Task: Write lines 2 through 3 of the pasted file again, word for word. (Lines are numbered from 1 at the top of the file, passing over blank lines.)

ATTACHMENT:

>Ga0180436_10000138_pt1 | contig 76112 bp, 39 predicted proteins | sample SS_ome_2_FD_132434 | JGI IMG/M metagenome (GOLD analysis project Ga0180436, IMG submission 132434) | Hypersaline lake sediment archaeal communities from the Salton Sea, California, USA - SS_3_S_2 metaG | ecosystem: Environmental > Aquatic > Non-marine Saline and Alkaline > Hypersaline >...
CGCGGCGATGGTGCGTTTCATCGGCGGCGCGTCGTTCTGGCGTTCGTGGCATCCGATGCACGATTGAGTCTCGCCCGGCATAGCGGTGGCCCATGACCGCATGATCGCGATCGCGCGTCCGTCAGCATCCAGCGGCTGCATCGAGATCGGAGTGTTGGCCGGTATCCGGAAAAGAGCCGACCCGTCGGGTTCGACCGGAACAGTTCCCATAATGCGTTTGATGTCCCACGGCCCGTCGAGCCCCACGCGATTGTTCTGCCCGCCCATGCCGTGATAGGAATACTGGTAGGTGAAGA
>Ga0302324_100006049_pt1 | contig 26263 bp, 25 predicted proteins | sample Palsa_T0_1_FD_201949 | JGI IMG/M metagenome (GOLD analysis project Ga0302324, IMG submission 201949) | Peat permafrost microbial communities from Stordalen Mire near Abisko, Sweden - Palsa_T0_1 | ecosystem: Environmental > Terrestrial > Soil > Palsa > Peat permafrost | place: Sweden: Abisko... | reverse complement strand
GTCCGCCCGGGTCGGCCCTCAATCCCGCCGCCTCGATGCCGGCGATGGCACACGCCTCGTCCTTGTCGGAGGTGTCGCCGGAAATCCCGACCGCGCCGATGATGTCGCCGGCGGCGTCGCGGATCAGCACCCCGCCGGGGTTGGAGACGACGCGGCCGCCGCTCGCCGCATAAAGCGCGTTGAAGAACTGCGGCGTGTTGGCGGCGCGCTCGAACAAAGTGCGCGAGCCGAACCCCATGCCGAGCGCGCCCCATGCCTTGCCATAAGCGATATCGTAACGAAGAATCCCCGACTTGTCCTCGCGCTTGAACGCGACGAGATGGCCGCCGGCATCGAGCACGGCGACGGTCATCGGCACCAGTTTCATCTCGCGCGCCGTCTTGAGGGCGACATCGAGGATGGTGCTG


CGCGGCGATGGTGCGTTTCATCGGCGGCGCGTCGTTCTGGCGTTCGTGGCATCCGATGCACGATTGAGTCTCGCCCGGCATAGCGGTGGCCCATGACCGCATGATCGCGATCGCGCGTCCGTCAGCATCCAGCGGCTGCATCGAGATCGGAGTGTTGGCCGGTATCCGGAAAAGAGCCGACCCGTCGGGTTCGACCGGAACAGTTCCCATAATGCGTTTGATGTCCCACGGCCCGTCGAGCCCCACGCGATTGTTCTGCCCGCCCATGCCGTGATAGGAATACTGGTAGGTGAAGA
>Ga0302324_100006049_pt1 | contig 26263 bp, 25 predicted proteins | sample Palsa_T0_1_FD_201949 | JGI IMG/M metagenome (GOLD analysis project Ga0302324, IMG submission 201949) | Peat permafrost microbial communities from Stordalen Mire near Abisko, Sweden - Palsa_T0_1 | ecosystem: Environmental > Terrestrial > Soil > Palsa > Peat permafrost | place: Sweden: Abisko... | reverse complement strand